According to an obituary in The New York Times, at 90, Calment signed a contract to sell her apartment on a contingency basis. The purchaser would pay her roughly $400 a month until she died, when he would take over the property. The family of the buyer was still paying 32 years later at her death. When asked in 1996 about the arrangement, Calment is reported to have said, “In life, one sometimes makes bad deals.”

Obviously, avoiding bad deals is smart, but sometimes that can be easier said than done. Paying off debt, including the mortgage, is a good deal for most people, Fidelity’s Sweeney says. “People who have paid off their mortgages have a more manageable housing expense,” and that can lead to more financial security and greater peace of mind, he adds.



The more lifetime income you can count on in retirement, the more likely you won’t run out of money.

Social Security is the most cost-effective source of guaranteed income available. Payments are monthly and last as long as you do. And they are inflation-adjusted annually. It’s hard to find a better deal.

Joe Elsasser, a CFP professional and the creator of the patented Social Security Timing software, calculated the difference between taking Social Security at 62 and waiting until it maxes out at 70.

Elsasser compares the benefits for an average Social Security participant entitled to these amounts per month:

He says, “Electing (to take Social Security) at age 70 instead of age 66 is the equivalent of saving an extra $180,066 at age 66.” That calculation assumes you live to 120.

“Heck, yes, that’s a lot of money,” he says.



If you have an old-fashioned defined-benefit pension plan, the monthly annuity payout compared to taking a lump sum is still the best deal for most people, despite the fact that inflation can make the payments worth less.

“There are a lot of benefits to having an income floor that is guaranteed for life,” says Steve Mitchell, managing consultant with BridgePoint, a financial firm focused on advising the retirement planning industry.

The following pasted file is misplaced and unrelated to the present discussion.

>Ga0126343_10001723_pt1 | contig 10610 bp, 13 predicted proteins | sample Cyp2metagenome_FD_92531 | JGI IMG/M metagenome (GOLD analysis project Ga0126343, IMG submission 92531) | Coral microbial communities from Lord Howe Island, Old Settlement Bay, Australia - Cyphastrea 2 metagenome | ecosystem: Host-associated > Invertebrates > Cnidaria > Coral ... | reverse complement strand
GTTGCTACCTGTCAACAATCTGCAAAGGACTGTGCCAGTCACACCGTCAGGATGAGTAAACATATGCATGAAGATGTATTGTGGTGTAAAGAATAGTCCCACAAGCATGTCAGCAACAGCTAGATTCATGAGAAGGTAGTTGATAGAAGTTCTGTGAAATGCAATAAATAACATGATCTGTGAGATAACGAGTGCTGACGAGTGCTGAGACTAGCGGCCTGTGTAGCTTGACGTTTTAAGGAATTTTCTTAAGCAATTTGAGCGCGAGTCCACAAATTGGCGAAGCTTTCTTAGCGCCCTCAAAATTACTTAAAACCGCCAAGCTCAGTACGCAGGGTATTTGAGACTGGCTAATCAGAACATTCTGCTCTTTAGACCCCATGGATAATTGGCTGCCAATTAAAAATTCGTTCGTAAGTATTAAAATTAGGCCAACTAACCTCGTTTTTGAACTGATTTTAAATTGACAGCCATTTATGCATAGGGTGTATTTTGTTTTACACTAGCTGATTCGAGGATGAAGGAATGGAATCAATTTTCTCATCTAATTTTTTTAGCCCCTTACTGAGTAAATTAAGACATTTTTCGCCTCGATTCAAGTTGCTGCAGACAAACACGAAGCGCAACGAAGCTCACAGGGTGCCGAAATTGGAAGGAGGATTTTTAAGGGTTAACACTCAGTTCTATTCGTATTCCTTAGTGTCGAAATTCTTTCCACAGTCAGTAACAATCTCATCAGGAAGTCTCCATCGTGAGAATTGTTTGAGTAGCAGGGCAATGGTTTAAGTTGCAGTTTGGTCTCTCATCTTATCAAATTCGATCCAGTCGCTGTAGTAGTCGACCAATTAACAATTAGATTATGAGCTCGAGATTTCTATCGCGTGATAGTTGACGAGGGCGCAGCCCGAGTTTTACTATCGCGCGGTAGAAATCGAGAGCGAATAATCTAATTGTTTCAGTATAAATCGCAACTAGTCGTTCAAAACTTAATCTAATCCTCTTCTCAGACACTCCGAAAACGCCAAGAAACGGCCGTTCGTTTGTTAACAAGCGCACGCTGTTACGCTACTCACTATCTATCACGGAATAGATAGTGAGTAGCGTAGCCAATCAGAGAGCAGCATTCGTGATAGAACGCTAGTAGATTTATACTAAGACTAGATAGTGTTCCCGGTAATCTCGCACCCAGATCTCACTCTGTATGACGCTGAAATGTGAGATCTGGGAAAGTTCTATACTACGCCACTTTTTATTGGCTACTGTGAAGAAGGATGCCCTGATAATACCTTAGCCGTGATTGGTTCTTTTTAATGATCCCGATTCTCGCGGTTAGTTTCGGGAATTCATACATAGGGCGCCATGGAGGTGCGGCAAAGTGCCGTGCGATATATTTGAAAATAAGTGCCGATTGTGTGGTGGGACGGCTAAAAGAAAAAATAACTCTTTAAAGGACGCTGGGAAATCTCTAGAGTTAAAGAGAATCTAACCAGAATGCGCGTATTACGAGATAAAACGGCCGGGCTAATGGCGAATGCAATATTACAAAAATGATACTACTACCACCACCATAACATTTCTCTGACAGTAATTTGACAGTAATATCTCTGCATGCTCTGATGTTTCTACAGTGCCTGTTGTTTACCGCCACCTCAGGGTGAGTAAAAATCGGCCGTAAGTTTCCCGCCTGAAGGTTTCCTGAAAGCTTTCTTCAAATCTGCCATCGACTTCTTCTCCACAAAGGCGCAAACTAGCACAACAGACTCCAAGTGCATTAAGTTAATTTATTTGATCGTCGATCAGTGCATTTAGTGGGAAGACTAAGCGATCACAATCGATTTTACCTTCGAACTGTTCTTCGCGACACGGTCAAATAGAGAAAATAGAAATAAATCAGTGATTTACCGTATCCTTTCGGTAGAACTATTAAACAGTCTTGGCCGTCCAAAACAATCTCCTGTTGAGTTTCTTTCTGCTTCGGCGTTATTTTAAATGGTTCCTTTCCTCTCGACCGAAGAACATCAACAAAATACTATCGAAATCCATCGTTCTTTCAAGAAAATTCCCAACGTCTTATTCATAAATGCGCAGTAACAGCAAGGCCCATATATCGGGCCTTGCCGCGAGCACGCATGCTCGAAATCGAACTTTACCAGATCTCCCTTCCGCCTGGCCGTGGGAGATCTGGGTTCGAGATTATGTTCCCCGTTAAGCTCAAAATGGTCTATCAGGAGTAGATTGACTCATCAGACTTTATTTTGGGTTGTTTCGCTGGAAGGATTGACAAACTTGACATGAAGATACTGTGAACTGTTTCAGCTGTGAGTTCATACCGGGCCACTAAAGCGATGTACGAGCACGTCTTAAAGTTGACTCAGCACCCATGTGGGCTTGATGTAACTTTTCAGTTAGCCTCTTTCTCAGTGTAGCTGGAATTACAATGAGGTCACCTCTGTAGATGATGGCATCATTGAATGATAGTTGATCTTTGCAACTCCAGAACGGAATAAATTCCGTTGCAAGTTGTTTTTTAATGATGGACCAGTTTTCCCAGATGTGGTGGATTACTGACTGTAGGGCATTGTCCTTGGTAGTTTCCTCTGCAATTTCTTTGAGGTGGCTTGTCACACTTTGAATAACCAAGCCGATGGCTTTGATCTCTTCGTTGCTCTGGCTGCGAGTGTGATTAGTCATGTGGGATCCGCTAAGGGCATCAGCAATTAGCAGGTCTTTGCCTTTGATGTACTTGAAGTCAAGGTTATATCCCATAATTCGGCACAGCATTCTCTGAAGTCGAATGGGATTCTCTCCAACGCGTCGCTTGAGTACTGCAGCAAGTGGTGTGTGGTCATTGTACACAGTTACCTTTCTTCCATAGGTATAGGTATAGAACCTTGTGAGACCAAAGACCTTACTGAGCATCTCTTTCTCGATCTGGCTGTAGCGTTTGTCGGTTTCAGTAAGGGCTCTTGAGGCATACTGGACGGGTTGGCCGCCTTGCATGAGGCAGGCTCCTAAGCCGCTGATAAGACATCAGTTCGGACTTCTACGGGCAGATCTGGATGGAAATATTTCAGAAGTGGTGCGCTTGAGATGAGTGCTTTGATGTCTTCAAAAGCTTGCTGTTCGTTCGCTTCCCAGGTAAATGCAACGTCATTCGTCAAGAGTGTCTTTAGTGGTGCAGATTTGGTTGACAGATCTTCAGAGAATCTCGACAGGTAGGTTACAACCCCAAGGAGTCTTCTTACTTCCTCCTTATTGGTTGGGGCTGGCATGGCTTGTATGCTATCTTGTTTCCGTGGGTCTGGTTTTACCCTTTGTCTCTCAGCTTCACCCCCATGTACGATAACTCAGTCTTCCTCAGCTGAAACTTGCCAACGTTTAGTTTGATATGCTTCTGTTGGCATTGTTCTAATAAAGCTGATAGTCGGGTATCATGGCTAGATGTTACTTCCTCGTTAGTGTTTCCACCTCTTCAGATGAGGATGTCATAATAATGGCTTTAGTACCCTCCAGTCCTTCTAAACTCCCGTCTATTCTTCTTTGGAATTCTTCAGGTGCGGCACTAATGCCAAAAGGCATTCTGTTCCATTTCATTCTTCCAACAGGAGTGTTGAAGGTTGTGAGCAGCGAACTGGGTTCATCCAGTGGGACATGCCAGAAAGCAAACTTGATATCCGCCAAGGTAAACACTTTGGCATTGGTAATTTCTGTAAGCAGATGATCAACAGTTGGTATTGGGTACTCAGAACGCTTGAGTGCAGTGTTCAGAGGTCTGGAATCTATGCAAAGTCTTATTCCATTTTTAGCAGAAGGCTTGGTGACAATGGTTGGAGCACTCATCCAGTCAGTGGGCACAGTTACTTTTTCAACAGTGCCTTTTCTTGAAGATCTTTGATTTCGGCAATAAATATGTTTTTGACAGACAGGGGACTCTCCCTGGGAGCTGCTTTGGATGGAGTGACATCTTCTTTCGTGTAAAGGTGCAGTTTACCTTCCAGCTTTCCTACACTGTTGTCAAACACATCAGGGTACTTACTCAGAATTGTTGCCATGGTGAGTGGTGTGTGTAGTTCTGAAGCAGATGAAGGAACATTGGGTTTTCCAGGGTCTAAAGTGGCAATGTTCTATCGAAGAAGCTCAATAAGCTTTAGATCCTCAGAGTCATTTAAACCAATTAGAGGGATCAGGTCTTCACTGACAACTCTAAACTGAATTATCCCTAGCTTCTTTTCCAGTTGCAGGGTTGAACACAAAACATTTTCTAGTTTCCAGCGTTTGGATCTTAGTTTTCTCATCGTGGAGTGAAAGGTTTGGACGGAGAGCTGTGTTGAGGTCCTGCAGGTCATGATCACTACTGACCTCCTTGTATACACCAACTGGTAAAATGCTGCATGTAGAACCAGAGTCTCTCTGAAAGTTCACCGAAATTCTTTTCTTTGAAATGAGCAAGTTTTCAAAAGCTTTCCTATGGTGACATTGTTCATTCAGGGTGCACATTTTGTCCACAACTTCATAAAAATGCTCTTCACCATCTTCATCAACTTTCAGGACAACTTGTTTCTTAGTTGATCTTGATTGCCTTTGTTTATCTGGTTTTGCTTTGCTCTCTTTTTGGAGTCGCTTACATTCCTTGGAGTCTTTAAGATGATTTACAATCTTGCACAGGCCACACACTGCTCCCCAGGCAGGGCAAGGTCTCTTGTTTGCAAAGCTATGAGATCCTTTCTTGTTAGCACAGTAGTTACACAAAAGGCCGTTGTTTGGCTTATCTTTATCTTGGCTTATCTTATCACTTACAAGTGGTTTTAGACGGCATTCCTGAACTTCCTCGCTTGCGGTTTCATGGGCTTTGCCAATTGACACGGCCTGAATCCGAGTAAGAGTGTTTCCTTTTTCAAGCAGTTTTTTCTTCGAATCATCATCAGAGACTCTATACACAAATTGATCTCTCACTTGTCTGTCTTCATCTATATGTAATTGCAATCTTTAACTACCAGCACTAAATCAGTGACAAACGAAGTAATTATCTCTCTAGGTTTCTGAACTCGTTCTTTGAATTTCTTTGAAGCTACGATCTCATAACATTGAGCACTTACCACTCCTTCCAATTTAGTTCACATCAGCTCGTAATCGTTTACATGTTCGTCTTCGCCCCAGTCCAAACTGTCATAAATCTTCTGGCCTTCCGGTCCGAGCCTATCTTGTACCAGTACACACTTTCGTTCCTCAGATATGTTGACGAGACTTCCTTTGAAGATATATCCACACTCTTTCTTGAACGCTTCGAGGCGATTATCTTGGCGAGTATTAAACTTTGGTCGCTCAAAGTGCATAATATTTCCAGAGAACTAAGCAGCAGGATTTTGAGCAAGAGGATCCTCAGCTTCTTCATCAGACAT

One of them is protection from creditors — if you rack up too much debt, your creditors can’t touch that money.

Mitchell offers one caveat if longevity is in the cards and you plan to live to 120. “In the early years, I would save some of the income, so I would have a pool of money that could be used later when the pension starts to lose some of its purchasing power because of inflation,” he says.

If you don’t have a pension, Mitchell says you might consider investing some of your savings in a private annuity. Choose one with inflation protection, he advises. “They are much more expensive than fixed annuities without inflation adjustments, but buying one could pay off many times over for the person who is going to outlive the current averages,” he says.



Putting all your savings in cash or bonds or investing it in a target-date fund that assumes that you will retire at age 65 and die less than 20 years later is a bad idea if your timetable is much longer.

“If you are opting for a target-date fund (like many people with workplace retirement savings plans do), move it to one with a longer time horizon (than your age might indicate),” Wells Fargo’s McMillion says. “If you are investing on your own, don’t be too conservative. Consider at least 50% stocks and 50% bonds. You have 50 years in front of you. Your assets have to keep compounding.”